Elves, dwarves, orcs, faeries, demons…were only a few of the fantastical beings to cross into our realm. With them came gods of myth. Athena, Dionysus, Thor, Odin, Anubis, to name a few. Some of the beings understood our languages. They had traveled to Earth before, on their own terms. But they now reported a flux in what they referred to as the “In Between”. A space between realms. A void, where only the dead, the demonic and the unknowable resided.
This flux accomplished two things. It connected Earth to all the realms. Asgard, Olympus, Stradgorf, Raz’ed, Tartarus, Hell…all of them. But it also made traveling between them willingly almost impossible. Those trapped on Earth during the eruption of the Vortex, or pulled in by rifts, were stuck here.
We began to learn from them. Elves gave us a name for the energy that was manifesting in our world. Wey. We used the term to describe the rivers of magic emanating from the Vortex, and other places of power around the world. Weylines.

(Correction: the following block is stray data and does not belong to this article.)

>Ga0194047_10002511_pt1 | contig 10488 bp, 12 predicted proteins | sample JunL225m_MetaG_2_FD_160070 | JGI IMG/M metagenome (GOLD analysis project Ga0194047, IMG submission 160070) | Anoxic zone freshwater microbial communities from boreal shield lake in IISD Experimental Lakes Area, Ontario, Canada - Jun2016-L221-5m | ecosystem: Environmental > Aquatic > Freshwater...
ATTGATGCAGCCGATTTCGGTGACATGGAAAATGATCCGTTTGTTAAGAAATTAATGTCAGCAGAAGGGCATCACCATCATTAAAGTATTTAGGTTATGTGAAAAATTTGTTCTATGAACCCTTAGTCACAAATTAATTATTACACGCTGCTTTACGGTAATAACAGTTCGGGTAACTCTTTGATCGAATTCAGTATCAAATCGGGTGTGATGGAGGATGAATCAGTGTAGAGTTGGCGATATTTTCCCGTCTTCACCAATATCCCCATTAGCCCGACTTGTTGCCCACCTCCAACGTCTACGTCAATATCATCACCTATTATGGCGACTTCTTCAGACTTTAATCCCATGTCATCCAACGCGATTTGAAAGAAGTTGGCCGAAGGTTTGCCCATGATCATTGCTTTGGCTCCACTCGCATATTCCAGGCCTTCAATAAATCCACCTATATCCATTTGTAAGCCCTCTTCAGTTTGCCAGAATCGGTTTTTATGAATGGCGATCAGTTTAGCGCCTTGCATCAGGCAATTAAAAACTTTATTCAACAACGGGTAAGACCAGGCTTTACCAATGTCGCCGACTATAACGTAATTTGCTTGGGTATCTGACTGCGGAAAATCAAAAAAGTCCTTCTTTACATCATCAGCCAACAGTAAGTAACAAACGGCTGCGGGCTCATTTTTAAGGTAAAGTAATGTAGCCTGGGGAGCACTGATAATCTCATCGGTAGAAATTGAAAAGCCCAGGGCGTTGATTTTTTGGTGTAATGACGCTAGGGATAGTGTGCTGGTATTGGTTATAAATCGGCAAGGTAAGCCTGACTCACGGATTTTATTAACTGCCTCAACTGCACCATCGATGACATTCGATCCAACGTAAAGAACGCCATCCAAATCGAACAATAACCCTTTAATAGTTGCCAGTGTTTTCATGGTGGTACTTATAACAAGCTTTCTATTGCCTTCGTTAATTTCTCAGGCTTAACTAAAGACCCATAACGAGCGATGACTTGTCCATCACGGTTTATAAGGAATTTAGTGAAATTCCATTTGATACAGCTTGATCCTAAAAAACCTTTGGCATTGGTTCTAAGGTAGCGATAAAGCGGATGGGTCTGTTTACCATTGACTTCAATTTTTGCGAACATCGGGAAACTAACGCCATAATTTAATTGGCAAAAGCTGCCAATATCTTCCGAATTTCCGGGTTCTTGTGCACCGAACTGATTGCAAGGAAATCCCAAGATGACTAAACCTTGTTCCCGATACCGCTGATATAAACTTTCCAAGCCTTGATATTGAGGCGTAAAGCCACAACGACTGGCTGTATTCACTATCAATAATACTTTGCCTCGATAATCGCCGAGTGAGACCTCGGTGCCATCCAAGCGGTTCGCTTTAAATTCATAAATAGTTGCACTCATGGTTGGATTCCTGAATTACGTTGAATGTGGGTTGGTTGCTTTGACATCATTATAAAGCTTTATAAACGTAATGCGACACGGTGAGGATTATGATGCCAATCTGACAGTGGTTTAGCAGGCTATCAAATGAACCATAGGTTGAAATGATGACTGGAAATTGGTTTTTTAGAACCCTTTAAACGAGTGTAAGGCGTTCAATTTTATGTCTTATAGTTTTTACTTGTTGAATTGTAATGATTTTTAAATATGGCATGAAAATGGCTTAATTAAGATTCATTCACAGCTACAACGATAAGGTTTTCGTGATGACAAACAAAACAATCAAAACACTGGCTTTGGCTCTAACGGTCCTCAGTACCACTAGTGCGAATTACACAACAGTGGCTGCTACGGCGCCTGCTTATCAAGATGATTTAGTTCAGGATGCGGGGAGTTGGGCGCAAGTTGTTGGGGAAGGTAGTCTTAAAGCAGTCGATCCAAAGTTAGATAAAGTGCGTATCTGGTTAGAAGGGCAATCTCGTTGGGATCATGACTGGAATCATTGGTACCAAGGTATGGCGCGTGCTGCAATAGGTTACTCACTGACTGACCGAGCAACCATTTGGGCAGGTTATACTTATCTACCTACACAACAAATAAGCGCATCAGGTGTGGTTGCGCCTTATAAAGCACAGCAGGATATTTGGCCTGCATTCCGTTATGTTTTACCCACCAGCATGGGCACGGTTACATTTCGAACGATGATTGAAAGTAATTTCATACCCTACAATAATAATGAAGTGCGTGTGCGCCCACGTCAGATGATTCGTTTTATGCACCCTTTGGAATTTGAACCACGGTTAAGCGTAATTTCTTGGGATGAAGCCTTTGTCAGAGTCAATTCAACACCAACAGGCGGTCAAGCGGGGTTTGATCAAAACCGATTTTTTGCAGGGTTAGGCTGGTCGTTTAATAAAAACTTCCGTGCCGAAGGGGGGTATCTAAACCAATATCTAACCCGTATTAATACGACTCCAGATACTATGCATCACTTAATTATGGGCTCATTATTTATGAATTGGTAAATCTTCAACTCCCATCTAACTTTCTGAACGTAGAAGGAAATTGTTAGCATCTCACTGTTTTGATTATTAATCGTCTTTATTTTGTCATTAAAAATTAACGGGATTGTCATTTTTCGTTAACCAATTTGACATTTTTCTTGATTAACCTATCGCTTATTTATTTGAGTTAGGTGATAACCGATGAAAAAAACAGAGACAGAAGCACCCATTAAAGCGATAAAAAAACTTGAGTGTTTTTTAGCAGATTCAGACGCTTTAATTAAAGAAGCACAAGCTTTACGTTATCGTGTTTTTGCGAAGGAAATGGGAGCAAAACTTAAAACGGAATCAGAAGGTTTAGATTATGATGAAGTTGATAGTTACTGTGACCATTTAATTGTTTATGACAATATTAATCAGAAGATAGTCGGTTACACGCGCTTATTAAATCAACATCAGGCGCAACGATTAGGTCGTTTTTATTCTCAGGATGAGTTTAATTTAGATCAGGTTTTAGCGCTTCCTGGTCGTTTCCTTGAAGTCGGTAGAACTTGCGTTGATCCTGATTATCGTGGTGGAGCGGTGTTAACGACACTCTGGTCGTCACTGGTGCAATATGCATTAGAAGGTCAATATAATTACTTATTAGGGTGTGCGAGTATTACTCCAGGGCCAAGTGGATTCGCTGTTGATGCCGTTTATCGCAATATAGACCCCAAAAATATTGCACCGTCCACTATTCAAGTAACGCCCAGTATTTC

We also learnt new ways to channel this magic, as elves and otherworldly beings taught us their magics.
But not all otherworlders were so friendly.
The rifts also brought monsters. Undead, vampires, werewolves, demons, and many more. The appearances of these creatures began to cause untold damages on human populations, depopulating cities and wreaking havoc as nations tried to deal with the geopolitical consequences of Earth becoming a chaotic nexus between fantastical realms.
Many thought it was the end of the world. The Rapture. The Apocalypse. The term that became most common was The Cataclysm.
And one couldn’t blame us for thinking the world was going to end.
The Titan Under the Mountain
In 1992, awoken by the magic of the Vortex and now emanating his own magical energy in great waves, a titan began to awake from its long slumber underneath Table Mountain, Cape Town.